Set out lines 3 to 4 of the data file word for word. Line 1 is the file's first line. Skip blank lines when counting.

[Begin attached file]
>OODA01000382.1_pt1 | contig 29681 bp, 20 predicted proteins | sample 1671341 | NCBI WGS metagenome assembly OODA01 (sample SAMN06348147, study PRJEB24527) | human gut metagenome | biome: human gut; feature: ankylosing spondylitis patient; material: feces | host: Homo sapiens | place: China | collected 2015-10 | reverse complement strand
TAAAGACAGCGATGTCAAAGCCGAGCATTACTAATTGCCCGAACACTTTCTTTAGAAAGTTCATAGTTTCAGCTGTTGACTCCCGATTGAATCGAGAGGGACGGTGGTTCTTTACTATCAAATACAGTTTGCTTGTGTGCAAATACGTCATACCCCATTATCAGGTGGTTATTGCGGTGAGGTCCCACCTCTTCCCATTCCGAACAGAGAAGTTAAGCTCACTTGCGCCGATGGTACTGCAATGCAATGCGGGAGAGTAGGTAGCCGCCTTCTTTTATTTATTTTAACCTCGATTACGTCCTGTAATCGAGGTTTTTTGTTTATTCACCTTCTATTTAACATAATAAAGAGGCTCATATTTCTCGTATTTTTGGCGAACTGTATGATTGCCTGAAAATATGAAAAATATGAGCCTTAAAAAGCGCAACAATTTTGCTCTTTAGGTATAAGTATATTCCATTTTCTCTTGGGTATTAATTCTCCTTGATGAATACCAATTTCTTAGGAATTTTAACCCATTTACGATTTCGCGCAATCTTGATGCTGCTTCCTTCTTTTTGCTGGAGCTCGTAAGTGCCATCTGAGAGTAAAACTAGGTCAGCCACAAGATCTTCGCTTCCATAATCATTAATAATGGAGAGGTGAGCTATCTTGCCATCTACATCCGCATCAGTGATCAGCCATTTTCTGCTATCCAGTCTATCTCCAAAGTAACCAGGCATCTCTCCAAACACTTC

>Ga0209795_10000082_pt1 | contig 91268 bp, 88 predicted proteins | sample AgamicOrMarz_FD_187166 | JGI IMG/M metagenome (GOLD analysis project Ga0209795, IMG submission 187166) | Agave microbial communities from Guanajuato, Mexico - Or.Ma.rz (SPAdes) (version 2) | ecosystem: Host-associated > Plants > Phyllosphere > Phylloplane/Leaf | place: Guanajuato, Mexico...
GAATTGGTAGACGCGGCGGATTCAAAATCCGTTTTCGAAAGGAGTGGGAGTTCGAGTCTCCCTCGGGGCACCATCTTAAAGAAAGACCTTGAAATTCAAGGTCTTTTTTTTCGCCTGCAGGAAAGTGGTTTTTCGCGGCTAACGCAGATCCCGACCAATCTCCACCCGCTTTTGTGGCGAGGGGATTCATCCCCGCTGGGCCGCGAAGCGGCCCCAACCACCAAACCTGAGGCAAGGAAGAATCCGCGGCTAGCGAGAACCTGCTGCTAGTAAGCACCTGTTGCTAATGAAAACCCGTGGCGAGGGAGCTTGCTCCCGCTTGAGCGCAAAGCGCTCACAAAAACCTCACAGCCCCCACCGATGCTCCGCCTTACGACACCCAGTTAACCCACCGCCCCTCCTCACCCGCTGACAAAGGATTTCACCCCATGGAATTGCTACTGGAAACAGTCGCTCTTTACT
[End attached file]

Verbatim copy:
>Ga0209795_10000082_pt1 | contig 91268 bp, 88 predicted proteins | sample AgamicOrMarz_FD_187166 | JGI IMG/M metagenome (GOLD analysis project Ga0209795, IMG submission 187166) | Agave microbial communities from Guanajuato, Mexico - Or.Ma.rz (SPAdes) (version 2) | ecosystem: Host-associated > Plants > Phyllosphere > Phylloplane/Leaf | place: Guanajuato, Mexico...
GAATTGGTAGACGCGGCGGATTCAAAATCCGTTTTCGAAAGGAGTGGGAGTTCGAGTCTCCCTCGGGGCACCATCTTAAAGAAAGACCTTGAAATTCAAGGTCTTTTTTTTCGCCTGCAGGAAAGTGGTTTTTCGCGGCTAACGCAGATCCCGACCAATCTCCACCCGCTTTTGTGGCGAGGGGATTCATCCCCGCTGGGCCGCGAAGCGGCCCCAACCACCAAACCTGAGGCAAGGAAGAATCCGCGGCTAGCGAGAACCTGCTGCTAGTAAGCACCTGTTGCTAATGAAAACCCGTGGCGAGGGAGCTTGCTCCCGCTTGAGCGCAAAGCGCTCACAAAAACCTCACAGCCCCCACCGATGCTCCGCCTTACGACACCCAGTTAACCCACCGCCCCTCCTCACCCGCTGACAAAGGATTTCACCCCATGGAATTGCTACTGGAAACAGTCGCTCTTTACT